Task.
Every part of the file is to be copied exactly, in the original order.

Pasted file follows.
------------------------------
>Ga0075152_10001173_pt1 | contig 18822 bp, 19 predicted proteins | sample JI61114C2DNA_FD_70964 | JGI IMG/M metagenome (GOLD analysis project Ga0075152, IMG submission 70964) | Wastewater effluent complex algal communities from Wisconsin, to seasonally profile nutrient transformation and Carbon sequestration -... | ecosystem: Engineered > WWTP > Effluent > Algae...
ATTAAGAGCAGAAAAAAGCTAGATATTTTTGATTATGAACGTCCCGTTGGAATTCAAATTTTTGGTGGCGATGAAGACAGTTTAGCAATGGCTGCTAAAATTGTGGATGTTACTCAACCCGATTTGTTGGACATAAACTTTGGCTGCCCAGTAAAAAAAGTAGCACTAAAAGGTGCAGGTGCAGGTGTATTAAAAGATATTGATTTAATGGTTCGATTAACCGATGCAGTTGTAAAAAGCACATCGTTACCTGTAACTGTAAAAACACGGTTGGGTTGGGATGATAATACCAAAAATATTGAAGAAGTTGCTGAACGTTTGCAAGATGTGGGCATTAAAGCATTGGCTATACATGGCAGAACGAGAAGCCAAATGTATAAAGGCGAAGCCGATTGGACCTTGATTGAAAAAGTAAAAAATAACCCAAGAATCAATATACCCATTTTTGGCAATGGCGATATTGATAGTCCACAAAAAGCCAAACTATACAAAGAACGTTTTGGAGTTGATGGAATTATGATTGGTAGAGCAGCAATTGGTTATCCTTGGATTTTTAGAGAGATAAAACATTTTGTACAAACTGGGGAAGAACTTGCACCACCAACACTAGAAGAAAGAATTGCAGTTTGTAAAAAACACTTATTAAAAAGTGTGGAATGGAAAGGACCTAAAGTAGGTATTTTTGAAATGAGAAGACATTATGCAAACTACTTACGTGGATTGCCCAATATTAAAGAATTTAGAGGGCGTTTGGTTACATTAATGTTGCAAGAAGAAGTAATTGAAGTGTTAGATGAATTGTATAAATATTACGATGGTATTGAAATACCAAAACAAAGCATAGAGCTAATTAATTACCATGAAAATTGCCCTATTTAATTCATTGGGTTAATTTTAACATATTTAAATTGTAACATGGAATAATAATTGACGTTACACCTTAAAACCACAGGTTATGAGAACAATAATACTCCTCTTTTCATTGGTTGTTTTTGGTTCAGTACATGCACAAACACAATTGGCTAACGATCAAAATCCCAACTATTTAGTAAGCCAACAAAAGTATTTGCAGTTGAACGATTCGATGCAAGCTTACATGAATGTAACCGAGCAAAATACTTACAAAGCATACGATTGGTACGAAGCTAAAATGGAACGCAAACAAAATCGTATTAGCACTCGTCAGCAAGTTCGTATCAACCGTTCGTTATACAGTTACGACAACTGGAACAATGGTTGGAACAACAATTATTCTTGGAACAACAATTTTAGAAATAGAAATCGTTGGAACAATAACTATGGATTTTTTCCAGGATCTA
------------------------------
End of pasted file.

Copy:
>Ga0075152_10001173_pt1 | contig 18822 bp, 19 predicted proteins | sample JI61114C2DNA_FD_70964 | JGI IMG/M metagenome (GOLD analysis project Ga0075152, IMG submission 70964) | Wastewater effluent complex algal communities from Wisconsin, to seasonally profile nutrient transformation and Carbon sequestration -... | ecosystem: Engineered > WWTP > Effluent > Algae...
ATTAAGAGCAGAAAAAAGCTAGATATTTTTGATTATGAACGTCCCGTTGGAATTCAAATTTTTGGTGGCGATGAAGACAGTTTAGCAATGGCTGCTAAAATTGTGGATGTTACTCAACCCGATTTGTTGGACATAAACTTTGGCTGCCCAGTAAAAAAAGTAGCACTAAAAGGTGCAGGTGCAGGTGTATTAAAAGATATTGATTTAATGGTTCGATTAACCGATGCAGTTGTAAAAAGCACATCGTTACCTGTAACTGTAAAAACACGGTTGGGTTGGGATGATAATACCAAAAATATTGAAGAAGTTGCTGAACGTTTGCAAGATGTGGGCATTAAAGCATTGGCTATACATGGCAGAACGAGAAGCCAAATGTATAAAGGCGAAGCCGATTGGACCTTGATTGAAAAAGTAAAAAATAACCCAAGAATCAATATACCCATTTTTGGCAATGGCGATATTGATAGTCCACAAAAAGCCAAACTATACAAAGAACGTTTTGGAGTTGATGGAATTATGATTGGTAGAGCAGCAATTGGTTATCCTTGGATTTTTAGAGAGATAAAACATTTTGTACAAACTGGGGAAGAACTTGCACCACCAACACTAGAAGAAAGAATTGCAGTTTGTAAAAAACACTTATTAAAAAGTGTGGAATGGAAAGGACCTAAAGTAGGTATTTTTGAAATGAGAAGACATTATGCAAACTACTTACGTGGATTGCCCAATATTAAAGAATTTAGAGGGCGTTTGGTTACATTAATGTTGCAAGAAGAAGTAATTGAAGTGTTAGATGAATTGTATAAATATTACGATGGTATTGAAATACCAAAACAAAGCATAGAGCTAATTAATTACCATGAAAATTGCCCTATTTAATTCATTGGGTTAATTTTAACATATTTAAATTGTAACATGGAATAATAATTGACGTTACACCTTAAAACCACAGGTTATGAGAACAATAATACTCCTCTTTTCATTGGTTGTTTTTGGTTCAGTACATGCACAAACACAATTGGCTAACGATCAAAATCCCAACTATTTAGTAAGCCAACAAAAGTATTTGCAGTTGAACGATTCGATGCAAGCTTACATGAATGTAACCGAGCAAAATACTTACAAAGCATACGATTGGTACGAAGCTAAAATGGAACGCAAACAAAATCGTATTAGCACTCGTCAGCAAGTTCGTATCAACCGTTCGTTATACAGTTACGACAACTGGAACAATGGTTGGAACAACAATTATTCTTGGAACAACAATTTTAGAAATAGAAATCGTTGGAACAATAACTATGGATTTTTTCCAGGATCTA